Common in the US, the concept of ‘venture debt’ has only recently been picked up by the UK and is still yet to become widespread. This relatively new form of funding is aimed at companies who have secured at least one round of funding from a recognised Venture Capital firm; these lucky SME’s might be eligible for a ‘double-whammy’, if you will. It is usually provided by a number of banks and finance companies who specialise in the venture debt market.
Unlike traditional bank lending, venture debt is available to startups and growth companies that do not have positive cash flows or significant assets to use as collateral. Even though this makes them significantly un-credit-worthy, in the venture debt scenario, banks loan against the credit-worthiness of the VC firm which is funding the company, rather than the credit-worthiness of the company itself.
How does it work?
The terms of the loan also differ significantly from traditional bank loans. The repayment of the loan ranges from 12-48 months, and is usually interest only for a period of about 6 months, followed by interest plus principal over 2 years, or balloon payment. In terms of the amount itself, it would be a set percentage of the last equity raise – this will vary depending on the loan provider, but will usually be around 30%.
Venture debt is essentially a (relatively) short term financing instrument that costs around 20% of the loan over the two year period. The lender will also request warrants over equity in the range of 5% to 20% of the value of the loan. These warrants are usually exercised when the company is acquired or goes public, yielding an 'equity kicker' return to the lender.
What are the benefits of venture debt?
Essentially, venture debt will reduce the founder and investor dilution while still providing the capital needed to grow. The reason why it is so alluring, is because it offers entrepreneurs the option to borrow money without having to give away equity. As a complement to equity financing, venture debt provides growth capital to extend the cash runway of a startup company, in order to achieve the next milestone. It can act as a sort of ‘bridge’ between equity rounds, effectively increasing the company’s valuation.
While this can be extremely beneficial to entrepreneurs, as with every alternative funding option, there are significant risks to look out for.
When should you stay away from venture debt?
As a rule of thumb, you should not consider venture debt when your company has no access to capital in the first place, as this is likely to cause problems while repaying. And the extreme effects of this can be disastrous: should the company default on any of the repayment terms, the venture debt managers have the right to call the loan and force the company to be sold or liquidate.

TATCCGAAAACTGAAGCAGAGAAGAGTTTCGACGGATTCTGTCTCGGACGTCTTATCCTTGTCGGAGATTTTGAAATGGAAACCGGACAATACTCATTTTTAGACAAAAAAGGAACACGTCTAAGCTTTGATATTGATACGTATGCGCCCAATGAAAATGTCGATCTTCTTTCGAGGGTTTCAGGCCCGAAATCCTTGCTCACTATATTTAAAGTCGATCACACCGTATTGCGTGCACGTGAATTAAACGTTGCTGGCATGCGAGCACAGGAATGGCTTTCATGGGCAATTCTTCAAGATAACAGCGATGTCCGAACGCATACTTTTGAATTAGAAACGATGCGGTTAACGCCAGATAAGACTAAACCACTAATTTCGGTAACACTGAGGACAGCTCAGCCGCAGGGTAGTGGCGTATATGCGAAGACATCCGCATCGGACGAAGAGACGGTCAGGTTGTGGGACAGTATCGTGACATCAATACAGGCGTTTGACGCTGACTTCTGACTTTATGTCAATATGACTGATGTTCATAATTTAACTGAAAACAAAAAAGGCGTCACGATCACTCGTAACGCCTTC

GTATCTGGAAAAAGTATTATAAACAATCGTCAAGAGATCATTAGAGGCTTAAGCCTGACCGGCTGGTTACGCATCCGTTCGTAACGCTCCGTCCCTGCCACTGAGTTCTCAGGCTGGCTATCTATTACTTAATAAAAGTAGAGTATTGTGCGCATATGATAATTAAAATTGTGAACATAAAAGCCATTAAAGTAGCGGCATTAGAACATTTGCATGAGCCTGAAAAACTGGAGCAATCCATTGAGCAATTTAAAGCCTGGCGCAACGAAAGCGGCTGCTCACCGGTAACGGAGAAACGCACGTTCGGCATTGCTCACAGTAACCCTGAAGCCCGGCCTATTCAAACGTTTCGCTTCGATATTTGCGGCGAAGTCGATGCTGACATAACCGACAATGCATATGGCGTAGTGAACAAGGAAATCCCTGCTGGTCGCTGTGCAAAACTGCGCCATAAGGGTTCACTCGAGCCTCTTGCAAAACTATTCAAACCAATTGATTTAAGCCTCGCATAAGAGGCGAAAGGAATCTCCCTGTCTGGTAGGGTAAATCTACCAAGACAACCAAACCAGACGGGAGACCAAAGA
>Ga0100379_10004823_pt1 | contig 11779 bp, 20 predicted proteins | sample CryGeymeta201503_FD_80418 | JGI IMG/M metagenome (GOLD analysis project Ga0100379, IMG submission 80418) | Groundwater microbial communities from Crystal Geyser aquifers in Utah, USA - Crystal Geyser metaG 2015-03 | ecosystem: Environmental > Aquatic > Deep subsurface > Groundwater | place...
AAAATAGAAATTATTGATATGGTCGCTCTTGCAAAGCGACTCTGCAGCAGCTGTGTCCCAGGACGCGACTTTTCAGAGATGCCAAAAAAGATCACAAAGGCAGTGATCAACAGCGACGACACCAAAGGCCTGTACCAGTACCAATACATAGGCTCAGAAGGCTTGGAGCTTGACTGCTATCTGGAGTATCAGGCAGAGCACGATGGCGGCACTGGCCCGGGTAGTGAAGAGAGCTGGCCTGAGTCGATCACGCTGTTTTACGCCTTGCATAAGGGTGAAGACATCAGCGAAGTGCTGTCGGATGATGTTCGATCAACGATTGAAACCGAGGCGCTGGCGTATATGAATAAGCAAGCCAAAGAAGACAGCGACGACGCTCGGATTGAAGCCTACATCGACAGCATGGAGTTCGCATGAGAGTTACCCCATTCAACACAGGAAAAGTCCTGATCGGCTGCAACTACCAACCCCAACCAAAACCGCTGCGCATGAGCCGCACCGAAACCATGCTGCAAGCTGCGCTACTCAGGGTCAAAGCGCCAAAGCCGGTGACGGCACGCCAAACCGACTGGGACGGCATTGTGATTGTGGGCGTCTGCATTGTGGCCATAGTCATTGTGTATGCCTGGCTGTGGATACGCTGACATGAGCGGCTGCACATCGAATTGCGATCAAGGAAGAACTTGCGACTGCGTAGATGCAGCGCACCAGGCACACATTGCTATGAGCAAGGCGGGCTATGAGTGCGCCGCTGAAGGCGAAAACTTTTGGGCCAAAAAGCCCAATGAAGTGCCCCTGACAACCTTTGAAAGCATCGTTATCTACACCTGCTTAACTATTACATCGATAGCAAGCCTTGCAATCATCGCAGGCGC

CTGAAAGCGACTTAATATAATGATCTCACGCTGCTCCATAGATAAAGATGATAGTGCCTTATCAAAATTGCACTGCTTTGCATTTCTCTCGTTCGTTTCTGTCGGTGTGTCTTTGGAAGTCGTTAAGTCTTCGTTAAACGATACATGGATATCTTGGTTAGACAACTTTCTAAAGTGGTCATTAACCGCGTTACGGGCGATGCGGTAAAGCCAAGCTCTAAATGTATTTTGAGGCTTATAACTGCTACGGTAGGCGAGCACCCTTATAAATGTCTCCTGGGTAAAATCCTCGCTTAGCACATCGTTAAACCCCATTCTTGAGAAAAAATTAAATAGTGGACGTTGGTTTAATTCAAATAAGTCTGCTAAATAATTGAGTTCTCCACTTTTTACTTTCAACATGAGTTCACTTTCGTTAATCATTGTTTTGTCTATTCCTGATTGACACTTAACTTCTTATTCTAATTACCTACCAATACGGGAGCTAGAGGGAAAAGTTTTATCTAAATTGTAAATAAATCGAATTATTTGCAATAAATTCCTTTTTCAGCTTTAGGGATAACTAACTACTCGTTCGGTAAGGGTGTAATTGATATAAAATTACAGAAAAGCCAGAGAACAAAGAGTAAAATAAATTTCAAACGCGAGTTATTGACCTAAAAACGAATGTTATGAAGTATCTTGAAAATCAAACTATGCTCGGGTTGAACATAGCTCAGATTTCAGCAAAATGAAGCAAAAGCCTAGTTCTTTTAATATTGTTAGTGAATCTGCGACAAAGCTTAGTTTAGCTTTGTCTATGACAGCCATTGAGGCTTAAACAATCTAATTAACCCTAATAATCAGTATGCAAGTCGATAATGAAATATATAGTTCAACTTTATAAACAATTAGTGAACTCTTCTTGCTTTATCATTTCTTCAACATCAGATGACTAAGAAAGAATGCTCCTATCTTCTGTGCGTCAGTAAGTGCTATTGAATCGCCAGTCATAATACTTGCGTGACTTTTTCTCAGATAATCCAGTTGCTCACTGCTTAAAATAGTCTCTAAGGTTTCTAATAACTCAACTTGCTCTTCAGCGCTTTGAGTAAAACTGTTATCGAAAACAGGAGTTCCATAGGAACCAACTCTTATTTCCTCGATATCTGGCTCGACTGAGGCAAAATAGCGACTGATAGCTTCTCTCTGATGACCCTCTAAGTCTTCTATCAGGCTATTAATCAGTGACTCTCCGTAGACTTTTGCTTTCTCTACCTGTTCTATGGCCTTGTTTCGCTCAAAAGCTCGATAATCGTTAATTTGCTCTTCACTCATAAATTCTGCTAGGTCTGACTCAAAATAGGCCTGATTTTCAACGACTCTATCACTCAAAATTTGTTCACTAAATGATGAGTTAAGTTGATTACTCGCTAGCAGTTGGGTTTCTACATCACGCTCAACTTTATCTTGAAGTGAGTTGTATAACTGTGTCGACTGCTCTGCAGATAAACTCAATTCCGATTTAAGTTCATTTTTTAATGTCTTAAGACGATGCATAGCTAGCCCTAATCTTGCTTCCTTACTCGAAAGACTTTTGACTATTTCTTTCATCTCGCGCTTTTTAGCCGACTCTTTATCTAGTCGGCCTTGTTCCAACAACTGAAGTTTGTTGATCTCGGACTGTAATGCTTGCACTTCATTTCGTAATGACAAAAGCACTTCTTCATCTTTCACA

For the same reasons, debt is also not a good idea if your company has a high burn rate, or if the company’s revenue stream is highly variable. The risks involved here could prove to be too great. You should also think about the percentage of the total operating expenses which the debt payments would account for. Ideally, this should not be exceeding the 20% level, otherwise it could end up being too costly.
Is venture debt the right option for you?
It should be duly noted, that venture debt certainly is not for everyone. If you are indeed lucky enough to have received VC funding, this does not mean that you should immediately be gravitating towards the debt option. There are a lot of variables related to your company’s financial health to consider when deciding if venture debt is the best decision.
Equity finance is traditionally the most attractive route for startups and scaleups, however, the cost of it can sometimes put entrepreneurs off. Thus, looking for further funding rounds, some might want to consider venture debt instead. If you utilise it thoughtfully and carefully, and at the right time in the growth of your company (which can be crucial), it can prove to be a more cost-efficient, and all-round more profitable option.
The Business Funding Show takes pride in being the only funding exhibition in the UK & EU. Our goal is to educate SMEs about the available funding options and ease the process of obtaining capital, while showcasing the best opportunities for both founders and investors.
On Feb, 21st we'll be hosting our fourth annual flagship Business Funding Show '19 at East Wintergarden, Canary Wharf. The Show will comprise of an exhibition, 1-to-1 investment clinics with leading investors, as well as talks from notable speakers. A few industry leaders that joined us in our panel talks last year were Jenny Tooth of UKBAA, Keith Morgan of British Business Bank, Tim Hames of BVCA, Tim Sawyer of Innovate UK, Goncalo de Vasconcelos of SyndicateRoom and Timothy Poole of the Department of International Trade.
Want to get a feel of what BFS events are like or can't afford to wait for a few months to meet funders? Join us at our next event Summer Networking with Funders on Aug, 21st.